Take a moment to check in with your 401(k) -- or, if you don’t have one, you 403(b), SIMPLE IRA, traditional or Roth, or SEP. Increase your contributions, even if it’s just 1 or 2 percent. As a bonus, set a reminder or event on your calendar to do this on an quarterly or annual basis to ensure you steadily increase your savings rate over time.
Consider If a Backdoor Roth Conversion Makes Sense
If you’ve seen your income rise with the strength of the economy, you might find yourself locked out of a Roth IRA. Roths come with individual and household income limits, and once you exceed those you can no longer contribute to these accounts.
At least, not directly. A backdoor Roth IRA conversion might be a good strategy to start using so you can still get money into your Roth (and enjoy the tax advantages that come with that).
Allow Yourself a Splurge (But Keep It Reasonable)
While we obviously encourage our clients to save and invest so they can build wealth, we’re not all work and no play. After all, money is meant to be used -- and there’s nothing wrong with using some of it now instead of stashing it all away for the future.
You should be able to enjoy the good times while they’re here, but that doesn’t mean spend with abandon. Think great vacation... not vacation home.
When it comes to splurges, focus on experiences over material things -- or lots of responsibility and maintenance. You want to avoid locking yourself into long-term financial commitments like buying a much bigger house, taking out a sizeable loan for a boat, and so on.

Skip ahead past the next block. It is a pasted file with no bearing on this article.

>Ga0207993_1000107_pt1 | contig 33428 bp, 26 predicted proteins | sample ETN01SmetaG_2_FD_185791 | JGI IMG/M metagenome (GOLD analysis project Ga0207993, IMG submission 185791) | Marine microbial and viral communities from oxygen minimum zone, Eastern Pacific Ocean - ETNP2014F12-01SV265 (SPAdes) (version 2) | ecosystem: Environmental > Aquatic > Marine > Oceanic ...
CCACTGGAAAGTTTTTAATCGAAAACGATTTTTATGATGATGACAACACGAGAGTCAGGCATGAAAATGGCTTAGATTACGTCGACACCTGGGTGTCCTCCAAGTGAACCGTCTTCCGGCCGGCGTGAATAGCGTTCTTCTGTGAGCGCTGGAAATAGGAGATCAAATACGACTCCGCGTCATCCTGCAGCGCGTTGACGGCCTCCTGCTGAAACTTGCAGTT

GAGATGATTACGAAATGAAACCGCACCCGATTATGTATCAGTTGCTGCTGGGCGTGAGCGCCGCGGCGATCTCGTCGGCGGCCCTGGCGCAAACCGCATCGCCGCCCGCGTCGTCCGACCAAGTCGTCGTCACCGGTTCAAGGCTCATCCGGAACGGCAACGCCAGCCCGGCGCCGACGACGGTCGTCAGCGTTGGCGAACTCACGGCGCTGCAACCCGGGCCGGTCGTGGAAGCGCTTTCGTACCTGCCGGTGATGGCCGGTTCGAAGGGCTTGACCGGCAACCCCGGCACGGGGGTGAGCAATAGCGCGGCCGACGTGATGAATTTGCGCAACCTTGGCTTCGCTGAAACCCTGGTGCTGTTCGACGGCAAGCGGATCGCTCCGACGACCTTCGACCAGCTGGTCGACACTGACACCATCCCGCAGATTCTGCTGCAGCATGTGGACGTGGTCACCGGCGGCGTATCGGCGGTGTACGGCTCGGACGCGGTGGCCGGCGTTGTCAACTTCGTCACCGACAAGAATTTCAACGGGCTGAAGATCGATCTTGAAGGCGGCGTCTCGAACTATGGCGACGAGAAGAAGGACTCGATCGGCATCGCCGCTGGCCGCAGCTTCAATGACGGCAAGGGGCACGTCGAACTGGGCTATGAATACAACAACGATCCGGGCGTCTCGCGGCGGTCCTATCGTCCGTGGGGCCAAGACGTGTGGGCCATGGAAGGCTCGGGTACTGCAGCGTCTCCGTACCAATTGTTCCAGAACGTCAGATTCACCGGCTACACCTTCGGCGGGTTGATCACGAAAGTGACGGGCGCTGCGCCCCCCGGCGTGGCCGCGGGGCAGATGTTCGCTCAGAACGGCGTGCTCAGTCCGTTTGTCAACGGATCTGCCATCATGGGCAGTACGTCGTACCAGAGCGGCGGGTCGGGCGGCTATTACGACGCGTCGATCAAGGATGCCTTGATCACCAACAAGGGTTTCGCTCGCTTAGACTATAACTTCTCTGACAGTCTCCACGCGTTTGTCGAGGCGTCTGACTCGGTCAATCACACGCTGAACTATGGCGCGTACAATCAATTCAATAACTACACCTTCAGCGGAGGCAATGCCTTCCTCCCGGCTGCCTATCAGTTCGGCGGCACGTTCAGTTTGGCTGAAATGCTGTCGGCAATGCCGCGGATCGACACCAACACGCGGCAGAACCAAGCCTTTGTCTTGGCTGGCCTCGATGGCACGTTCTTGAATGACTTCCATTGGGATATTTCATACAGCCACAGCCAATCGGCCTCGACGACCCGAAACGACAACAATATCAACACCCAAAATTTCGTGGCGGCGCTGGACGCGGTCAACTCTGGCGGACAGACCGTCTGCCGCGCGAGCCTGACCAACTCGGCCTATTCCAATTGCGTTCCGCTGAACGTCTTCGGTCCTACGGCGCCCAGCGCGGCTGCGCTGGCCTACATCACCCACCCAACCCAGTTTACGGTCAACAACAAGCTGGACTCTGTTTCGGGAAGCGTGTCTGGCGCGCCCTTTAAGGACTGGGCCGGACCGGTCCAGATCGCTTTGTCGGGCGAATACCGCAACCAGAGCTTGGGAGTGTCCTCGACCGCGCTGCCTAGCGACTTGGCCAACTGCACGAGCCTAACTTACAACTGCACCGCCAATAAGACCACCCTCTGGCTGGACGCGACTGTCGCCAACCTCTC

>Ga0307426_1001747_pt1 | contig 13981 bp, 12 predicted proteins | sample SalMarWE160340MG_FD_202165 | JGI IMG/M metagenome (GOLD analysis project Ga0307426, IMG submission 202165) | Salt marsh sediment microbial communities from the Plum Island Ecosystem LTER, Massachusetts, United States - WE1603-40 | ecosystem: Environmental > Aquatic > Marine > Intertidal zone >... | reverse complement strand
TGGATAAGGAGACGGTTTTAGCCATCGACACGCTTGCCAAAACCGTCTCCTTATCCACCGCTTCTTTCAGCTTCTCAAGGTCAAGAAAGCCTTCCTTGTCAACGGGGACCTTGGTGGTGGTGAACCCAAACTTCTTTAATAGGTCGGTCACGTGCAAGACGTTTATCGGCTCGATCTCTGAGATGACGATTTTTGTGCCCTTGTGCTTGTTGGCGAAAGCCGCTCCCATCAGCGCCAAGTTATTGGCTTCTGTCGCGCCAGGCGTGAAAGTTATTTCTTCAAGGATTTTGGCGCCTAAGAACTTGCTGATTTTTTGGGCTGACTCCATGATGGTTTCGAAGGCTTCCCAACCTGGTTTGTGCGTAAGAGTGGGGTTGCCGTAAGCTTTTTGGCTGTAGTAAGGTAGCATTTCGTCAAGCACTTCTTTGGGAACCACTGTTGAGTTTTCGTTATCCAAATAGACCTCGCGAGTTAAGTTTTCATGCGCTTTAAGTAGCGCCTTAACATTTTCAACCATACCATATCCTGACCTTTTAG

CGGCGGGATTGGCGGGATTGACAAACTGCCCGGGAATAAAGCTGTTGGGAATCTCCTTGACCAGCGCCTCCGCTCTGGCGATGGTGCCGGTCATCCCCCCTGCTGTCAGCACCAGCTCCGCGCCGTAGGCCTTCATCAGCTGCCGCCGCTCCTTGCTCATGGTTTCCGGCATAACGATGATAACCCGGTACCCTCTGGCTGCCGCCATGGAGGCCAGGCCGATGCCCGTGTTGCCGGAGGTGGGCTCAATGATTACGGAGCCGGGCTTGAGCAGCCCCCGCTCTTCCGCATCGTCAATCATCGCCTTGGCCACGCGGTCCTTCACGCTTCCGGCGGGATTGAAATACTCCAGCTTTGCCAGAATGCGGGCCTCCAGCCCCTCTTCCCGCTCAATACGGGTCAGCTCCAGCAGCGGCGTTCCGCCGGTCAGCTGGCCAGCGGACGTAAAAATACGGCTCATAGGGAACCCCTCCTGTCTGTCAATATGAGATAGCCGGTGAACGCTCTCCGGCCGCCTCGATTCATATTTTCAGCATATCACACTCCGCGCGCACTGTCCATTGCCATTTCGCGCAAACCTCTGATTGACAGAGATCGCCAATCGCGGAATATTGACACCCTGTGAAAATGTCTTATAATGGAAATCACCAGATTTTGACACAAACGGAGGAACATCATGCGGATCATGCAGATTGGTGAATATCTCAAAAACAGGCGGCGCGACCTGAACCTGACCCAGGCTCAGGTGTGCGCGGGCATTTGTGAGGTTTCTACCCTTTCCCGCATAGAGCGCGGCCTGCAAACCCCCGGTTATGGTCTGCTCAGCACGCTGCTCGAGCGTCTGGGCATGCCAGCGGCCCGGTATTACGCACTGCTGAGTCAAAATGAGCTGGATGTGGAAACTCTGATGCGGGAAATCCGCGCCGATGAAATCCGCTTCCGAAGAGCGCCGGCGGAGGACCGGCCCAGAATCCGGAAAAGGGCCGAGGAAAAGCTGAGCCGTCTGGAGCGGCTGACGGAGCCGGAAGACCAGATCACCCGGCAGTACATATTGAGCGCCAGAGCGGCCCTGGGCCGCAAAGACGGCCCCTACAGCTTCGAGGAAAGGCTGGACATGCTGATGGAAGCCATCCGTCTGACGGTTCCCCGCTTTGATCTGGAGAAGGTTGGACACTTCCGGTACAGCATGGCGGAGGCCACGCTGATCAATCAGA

Why? Because you’ll be paying for those indulgences for the next 15 to 30 years, and unfortunately, we know economies are cyclical.
It’s reasonable to expect future downturns and even recessions at some point in the next 3 decades. You don’t want to stick yourself with a splurge you’ll struggle to continue to pay for once this current bull run ends.
Don’t Forget What a Weak Economy Feels Like
Thinking about hard times when things are good might sound like strange advice -- but one of the most dangerous things about strong economies, especially when it comes to investors in the markets, is that it’s so easy to forget that corrections and downturns are completely normal.
Many average investors start making behavioral mistakes when markets treat them well. They give in to recency bias, believing that things will continue the way they currently are. They
Even outside of the investment world, consumer behavior tends to change when people feel optimistic. We tend to spend more freely (and perhaps more irresponsibly) because our jobs feel strong and money seems abundant. That kind of habit can put you in a precarious position should the current economy start losing some of its strength.
None of this is to suggest that you should be extremely pessimistic and expect doom and gloom -- but you need to keep a balanced, broad view of the financial markets and the economy instead of narrowly focusing on a thin slice of time (which, for most of us, is “right now”).
If you have the right financial plan and investment strategy in place, you have less to worry about. You just need to follow that plan and strategy because you’re in this for the long run. Focus on your goals, and remember that neither weak nor strong economies last forever.
Disclaimer: The opinions voiced in this material are for general information only and are not intended to provide specific advice or recommendations for any individual. To determine which investment(s) may be appropriate for you, consult your financial advisor prior to investing. All performance referenced is historical and is no guarantee of future results.